Kenneth Clarke, the former Chancellor warns Britain is on the brink of ‘meltdown’

Mr Clarke, 68, said the British economy is headed for a “catastrophic crisis” that will be “far worse than anything that has occurred in my lifetime”.

“There will be a very serious recession next year,” he said in an interview with Telegraph TV. “I think the big problem in 2009 will be the catastrophic fall in consumer spending demand, spending in shops will get worse.”

Mr Clarke, who as Chancellor of the Exchequer between 1993 and 1997 led Britain’s recovery from Black Wednesday, called for a temporary cut in VAT to boost spending.

Speaking as the Office of National Statistics revealed unemployment has reached an 11-year high of 1.82m, Mr Clarke said the number of jobless could soon reach three million.

“We are not yet in a state where we can be absolutely certain we are not going to have something close to meltdown next year”, he said. “You do have to see what can be done with taxes.”

He cautioned that Britain has “mounting debt, which is unsustainable” but said policymakers should bear in mind the effect a “full-blown depression will have on public finances”.

BOE Prepared to Cut Rates as Low as Needed

Bloomberg is reporting BOE Prepared to Cut Rates as Low as Needed

Bank of England Governor Mervyn King said policy makers are prepared to reduce interest rates as low as needed to prevent a recession from fueling deflationary pressures.

Asked whether he would take rates to zero, King said today policy makers “are prepared to cut bank rate to whatever level is necessary” to make sure inflation hits the central bank’s target. The Bank of England’s forecasts, published today, said inflation may slow “well below” their 2 percent goal in 2009.

The pound dropped to a record low against the euro after King today forecast a deepening recession. The bank has already trimmed the benchmark rate twice in the last month, reducing it by 1 1/2 percentage points last week to a five-decade low of 3 percent.

The downturn has worsened in the past month, reports show. Unemployment rose at the fastest pace in 16 years in October, house prices are falling the most in a quarter century and manufacturing is in its worst recession since the early 1980s. Until last week, the central bank’s benchmark was the highest among the Group of Seven nations.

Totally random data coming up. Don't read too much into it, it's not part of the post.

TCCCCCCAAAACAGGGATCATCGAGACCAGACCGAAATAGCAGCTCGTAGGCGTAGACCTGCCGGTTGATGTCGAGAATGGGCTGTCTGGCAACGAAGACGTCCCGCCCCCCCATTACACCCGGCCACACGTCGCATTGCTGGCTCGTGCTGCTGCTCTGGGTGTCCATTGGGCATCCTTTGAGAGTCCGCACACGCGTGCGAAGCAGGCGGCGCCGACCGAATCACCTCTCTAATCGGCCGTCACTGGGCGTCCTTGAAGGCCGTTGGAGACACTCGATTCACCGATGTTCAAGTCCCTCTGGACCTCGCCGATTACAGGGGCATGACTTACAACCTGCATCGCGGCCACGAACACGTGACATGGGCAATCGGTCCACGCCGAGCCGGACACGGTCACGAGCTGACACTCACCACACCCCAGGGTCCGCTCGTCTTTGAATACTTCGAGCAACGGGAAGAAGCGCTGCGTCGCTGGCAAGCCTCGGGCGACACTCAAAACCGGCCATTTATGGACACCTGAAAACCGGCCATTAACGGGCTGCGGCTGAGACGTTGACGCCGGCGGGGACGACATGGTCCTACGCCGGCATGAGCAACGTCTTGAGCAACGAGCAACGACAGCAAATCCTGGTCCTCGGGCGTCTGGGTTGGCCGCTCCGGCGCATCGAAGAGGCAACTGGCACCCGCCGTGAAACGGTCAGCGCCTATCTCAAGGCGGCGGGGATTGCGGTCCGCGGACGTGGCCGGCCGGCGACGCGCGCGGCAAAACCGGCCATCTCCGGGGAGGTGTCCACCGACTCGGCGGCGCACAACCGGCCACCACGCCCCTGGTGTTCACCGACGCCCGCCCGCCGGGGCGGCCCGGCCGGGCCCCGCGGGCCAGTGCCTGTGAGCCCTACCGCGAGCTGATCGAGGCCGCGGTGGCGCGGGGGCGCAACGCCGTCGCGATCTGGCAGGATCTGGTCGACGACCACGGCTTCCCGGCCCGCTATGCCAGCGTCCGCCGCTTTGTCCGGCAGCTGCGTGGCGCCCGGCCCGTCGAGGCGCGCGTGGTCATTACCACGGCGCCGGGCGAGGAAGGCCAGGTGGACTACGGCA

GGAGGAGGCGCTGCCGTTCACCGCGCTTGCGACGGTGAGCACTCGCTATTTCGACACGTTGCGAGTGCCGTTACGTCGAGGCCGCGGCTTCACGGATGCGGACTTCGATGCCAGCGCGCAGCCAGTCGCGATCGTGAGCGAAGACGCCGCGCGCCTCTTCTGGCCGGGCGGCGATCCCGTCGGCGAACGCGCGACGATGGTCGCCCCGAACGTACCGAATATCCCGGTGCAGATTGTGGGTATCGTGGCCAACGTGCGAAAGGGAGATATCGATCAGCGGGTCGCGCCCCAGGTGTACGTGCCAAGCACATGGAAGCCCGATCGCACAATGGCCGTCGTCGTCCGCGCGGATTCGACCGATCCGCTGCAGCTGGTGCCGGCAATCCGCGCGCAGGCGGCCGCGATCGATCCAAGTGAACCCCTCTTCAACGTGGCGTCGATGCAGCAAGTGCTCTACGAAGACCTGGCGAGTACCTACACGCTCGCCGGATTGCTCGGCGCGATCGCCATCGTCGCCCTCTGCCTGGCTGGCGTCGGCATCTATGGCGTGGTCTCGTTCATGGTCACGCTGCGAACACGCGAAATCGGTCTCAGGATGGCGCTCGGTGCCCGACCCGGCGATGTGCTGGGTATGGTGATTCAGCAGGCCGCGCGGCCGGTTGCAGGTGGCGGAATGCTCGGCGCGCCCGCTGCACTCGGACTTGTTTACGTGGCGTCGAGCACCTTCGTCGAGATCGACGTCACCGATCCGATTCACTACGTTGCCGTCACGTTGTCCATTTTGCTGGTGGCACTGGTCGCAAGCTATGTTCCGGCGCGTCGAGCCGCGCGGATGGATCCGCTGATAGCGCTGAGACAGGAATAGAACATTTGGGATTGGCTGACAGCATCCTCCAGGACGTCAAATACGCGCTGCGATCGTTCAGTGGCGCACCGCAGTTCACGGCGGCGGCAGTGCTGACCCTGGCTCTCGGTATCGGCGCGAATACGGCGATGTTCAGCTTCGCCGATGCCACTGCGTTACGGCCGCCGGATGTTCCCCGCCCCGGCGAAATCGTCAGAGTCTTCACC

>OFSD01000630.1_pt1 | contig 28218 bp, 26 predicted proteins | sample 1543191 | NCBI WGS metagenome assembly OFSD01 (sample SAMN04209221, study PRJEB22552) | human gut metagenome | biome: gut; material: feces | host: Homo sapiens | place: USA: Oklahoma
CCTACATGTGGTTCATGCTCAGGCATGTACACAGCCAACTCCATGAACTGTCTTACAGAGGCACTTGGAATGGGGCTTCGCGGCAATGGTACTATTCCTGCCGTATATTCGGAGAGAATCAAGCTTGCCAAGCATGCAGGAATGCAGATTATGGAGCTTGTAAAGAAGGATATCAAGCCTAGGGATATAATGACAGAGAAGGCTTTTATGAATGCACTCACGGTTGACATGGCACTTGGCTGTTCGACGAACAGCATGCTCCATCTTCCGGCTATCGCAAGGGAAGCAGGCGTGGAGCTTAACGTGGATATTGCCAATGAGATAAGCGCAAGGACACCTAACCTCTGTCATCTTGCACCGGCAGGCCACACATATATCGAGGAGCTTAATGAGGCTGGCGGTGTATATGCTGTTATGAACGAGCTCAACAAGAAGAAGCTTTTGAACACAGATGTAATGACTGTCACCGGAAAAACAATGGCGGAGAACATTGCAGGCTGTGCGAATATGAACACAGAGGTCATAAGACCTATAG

“Today’s inflation report is a courageous acknowledgment that they are definitely behind the curve and quick action is definitely needed,” said Chiara Corsa, an economist at UniCredit MIB. “Risks of a deflation scenario loom at the horizon.”

The central bank’s forecasts, presented as fan charts, show deflation has slipped into the range of possible outcomes over the next three years and King conceded there’s a “risk” that consumer prices will start to fall.

Deflationary Hurricanes to Hit U.S. and U.K.

Flashback June 30,2008 : Deflationary Hurricanes to Hit U.S. and U.K.

Congratulations (of sorts) go to the UK as British household debt is highest in history.

What started as a tropical storm called “Subprime” has intensified in magnitude to engulf Alt-A, HELOCs, credit cards, commercial real estate, municipal bonds, corporate bonds, and the stock market, just as baby boomers are headed for retirement. If you prefer, you can think of this as Many Hurricanes, Many Eyes.

It will be hard for the US and UK to avoid a depression.

British Pound Pounded

click on chart for sharper image

The British Pound has been pounded recently and now you know why. I have long maintained that the UK was in as bad a shape as the US, if indeed not worse. Evidence is starting to build to support that thesis. The pound is highly likely to roll back the entire move up off the 2001 low, if indeed not a lot more.

US Travelers headed to the UK will certainly find better prices in US$ terms than at the beginning of this year.

Risk of Deflation

Notice all the silliness over the “Risk of Deflation”. Deflation is a benefit to anyone not deep in debt. And why is nearly everyone deep in debt? Because of fractional reserve lending, reckless policies by central bankers, and poor lending practices by banks.

Those seeking evidence that the US is already in deflation can find it in Industrial Bond Yields Strongly Support Deflation Thesis.

Central bankers are going to be shocked at how little they can do about this. It’s time to fix the problem at the source. The way to do that is to abolish the Fed.

Mike “Mish” Shedlock
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